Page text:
Nobody will ever fully agree on “the greatest” song or songs ever written. Music, art for that matter, is incredibly subjective, and as such has many inherently different values to different beholders. Just like awarding Grammys for “best” music, or Academy Awards to movies and games, it really is a fool’s exercise to try to delineate between the best of the best when in all actuality, the differences between quality works of any art are so personally subjective that it becomes a popularity measurement. The songs I feature in this series are what I believe to be the greatest songs ever written, for reasons that are mostly personal, but also are of a certain quality level that maintains some legitimacy to the claim. You may disagree…and that’s cool. Feel free to comment on the post with your thoughts about this or you’re own greatest songs ever written.

The first Tears For Fears album, The Hurting, was responsible for opening up my eyes to the alternative music scene that had been gelling together since the mid 70s. In fact, The Hurting signaled my departure from listening to hard rock stations and bands; it ushered in my own personal musical awakening that led me to Punk, New Wave, Post-Punk, Post Modern, Goth, etc. If it wasn’t for the discovery of The Hurting, I may never have discovered The Smiths.

I recently came to the realization that the Tears For Fears classic song, Mad World, off of The Hurting,  was also worthy  of being placed in the same category as How Soon Is Now? as Greatest Songs Ever written, according to Me. The opening drum beat starts with an odd jungle cadence of the concrete variety, laying down a bleak landscape. As this beat segues into a heavy, foreboding synth line, Curt Smith’s  vocals,  vulnerable, melancholic and even incredulous, echo the overwhelming helplessness that modern life seems to have wrought on humanity, as poignant today, as it was  in 1983.


All around me are familiar faces
Worn out places
Worn out faces
Bright and early for their daily races
Going nowhere
Going nowhere
Their tears are filling up their glasses
No expression
No expression
Hide my head I wanna drown my sorrow
No tomorrow
No tomorrow
And I find it kind of funny
I find it kind of sad
The dreams in which I’m dying are the best I’ve ever had
I find it hard to tell you
I find it hard to take
When people run in circles it’s a very very
Mad world
Mad world
Mad world
Mad world




As bleak as the song is when it starts, there is a pop sensibility woven throughout the song that keeps it from being just a novelty of the New Wave age from which it was born. Add very relatable lyrics and subject matter that will continue to endure as long as the human race continues to progress at breakneck speeds, and it’s a song worthy of sitting right next to How Soon Is Now? as two of the greatest songs ever written.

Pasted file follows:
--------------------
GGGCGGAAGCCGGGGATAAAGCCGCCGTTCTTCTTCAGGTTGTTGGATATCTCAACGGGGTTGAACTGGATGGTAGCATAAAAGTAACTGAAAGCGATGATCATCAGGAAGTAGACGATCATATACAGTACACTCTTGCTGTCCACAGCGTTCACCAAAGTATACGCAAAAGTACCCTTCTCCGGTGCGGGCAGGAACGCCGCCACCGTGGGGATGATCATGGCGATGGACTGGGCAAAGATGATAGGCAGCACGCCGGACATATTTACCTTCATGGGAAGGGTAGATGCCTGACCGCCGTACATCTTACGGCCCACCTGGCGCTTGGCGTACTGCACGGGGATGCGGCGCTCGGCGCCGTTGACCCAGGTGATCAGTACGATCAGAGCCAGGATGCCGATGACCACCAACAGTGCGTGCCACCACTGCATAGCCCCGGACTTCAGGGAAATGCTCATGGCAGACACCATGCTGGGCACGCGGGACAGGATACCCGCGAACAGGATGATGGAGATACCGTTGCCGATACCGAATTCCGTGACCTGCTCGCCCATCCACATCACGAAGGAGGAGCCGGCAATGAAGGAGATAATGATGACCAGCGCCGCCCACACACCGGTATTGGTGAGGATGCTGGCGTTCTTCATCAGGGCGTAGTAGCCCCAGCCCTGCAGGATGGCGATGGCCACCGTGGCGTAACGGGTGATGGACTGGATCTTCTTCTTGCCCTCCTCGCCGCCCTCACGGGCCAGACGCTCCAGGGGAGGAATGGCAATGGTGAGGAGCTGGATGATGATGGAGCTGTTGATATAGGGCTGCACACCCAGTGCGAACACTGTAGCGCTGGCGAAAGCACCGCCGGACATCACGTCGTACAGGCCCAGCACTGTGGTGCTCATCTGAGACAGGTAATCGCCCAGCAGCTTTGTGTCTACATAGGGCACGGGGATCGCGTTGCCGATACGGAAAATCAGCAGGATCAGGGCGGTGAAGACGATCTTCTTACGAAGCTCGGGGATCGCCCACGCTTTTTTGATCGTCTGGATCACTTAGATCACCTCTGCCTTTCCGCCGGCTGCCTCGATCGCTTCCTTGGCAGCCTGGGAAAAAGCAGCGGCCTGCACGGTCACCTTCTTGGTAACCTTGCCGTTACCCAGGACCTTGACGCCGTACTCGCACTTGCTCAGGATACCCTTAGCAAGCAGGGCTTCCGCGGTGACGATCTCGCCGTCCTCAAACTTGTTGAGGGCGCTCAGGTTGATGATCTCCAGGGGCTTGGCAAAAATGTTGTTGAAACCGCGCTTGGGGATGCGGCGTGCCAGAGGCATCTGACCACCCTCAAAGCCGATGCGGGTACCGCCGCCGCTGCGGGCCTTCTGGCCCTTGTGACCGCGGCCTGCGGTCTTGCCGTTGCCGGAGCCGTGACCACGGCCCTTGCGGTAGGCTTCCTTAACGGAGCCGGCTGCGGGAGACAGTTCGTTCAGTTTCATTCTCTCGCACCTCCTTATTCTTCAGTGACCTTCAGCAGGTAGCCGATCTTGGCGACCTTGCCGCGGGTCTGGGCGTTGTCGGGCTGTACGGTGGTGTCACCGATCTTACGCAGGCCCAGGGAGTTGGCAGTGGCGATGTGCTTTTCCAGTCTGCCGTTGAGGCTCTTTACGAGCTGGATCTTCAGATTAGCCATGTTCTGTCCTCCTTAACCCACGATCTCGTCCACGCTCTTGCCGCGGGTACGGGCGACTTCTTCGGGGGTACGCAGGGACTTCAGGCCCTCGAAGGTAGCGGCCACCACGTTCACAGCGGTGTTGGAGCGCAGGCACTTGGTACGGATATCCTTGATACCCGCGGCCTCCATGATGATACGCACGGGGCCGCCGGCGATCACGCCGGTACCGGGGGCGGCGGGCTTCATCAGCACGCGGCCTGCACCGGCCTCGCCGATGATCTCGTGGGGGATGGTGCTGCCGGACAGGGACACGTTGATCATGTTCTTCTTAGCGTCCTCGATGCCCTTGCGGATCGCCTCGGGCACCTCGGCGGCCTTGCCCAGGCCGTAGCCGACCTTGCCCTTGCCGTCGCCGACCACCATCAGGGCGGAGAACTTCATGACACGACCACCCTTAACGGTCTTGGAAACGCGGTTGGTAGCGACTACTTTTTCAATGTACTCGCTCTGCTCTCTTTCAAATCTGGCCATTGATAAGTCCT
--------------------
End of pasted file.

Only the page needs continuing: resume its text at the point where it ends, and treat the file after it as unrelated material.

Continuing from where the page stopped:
When comparing the two songs (and I don’t really want to compare them, because they’re both masterpieces in and of themselves) it is an interesting footnote to this piece to briefly consider the quality of the covers of these two songs over the past thirty years. And again, this only a personal perspective, but going back and reviewing the various covers of How Soon Is Now? there is a realization that it’s a damn near uncoverable song. Probably a testament to Johnny Marr’s virtuosity in both writing and playing, and Morrissey’s inimitable vocal styling, but there is not a single cover that stands out as worthy of it’s source.  I appreciate and welcome new and different arrangements, but it seems that every cover I listened to, just couldn’t strike the right tone with either the intro, or the vocals…or both. In fact, the best cover I found was the all-instrumental  Rockabye Baby! version from the album Lullaby Renditions of The Smiths.

Mad World, on the other hand, has one specific cover by Gary Jules and Michael Andrews that first appeared on the soundtrack to Donnie Darko. Their version transcends the source material to the point that the arrangement in and of itself has allowed it to stand apart, generating it’s own spate of covers. In fact, I saw Tears For Fears cover the Gary Jules/Michael Andrews version of their own song at KROQ’s Inland Invasion 2004.

As I went down the rabbit hole of cover versions of Mad World, I also discovered that Susan Boyle also did an amazing cover. I have to admit, after researching this piece, I became a Susan Boyle fan.

I dare you not to get chills when you listen to these two cover versions below: Gary Jules & Michael Andrews  and Susan Boyle. Now please excuse me while I go wipe the tears out of my eyes.





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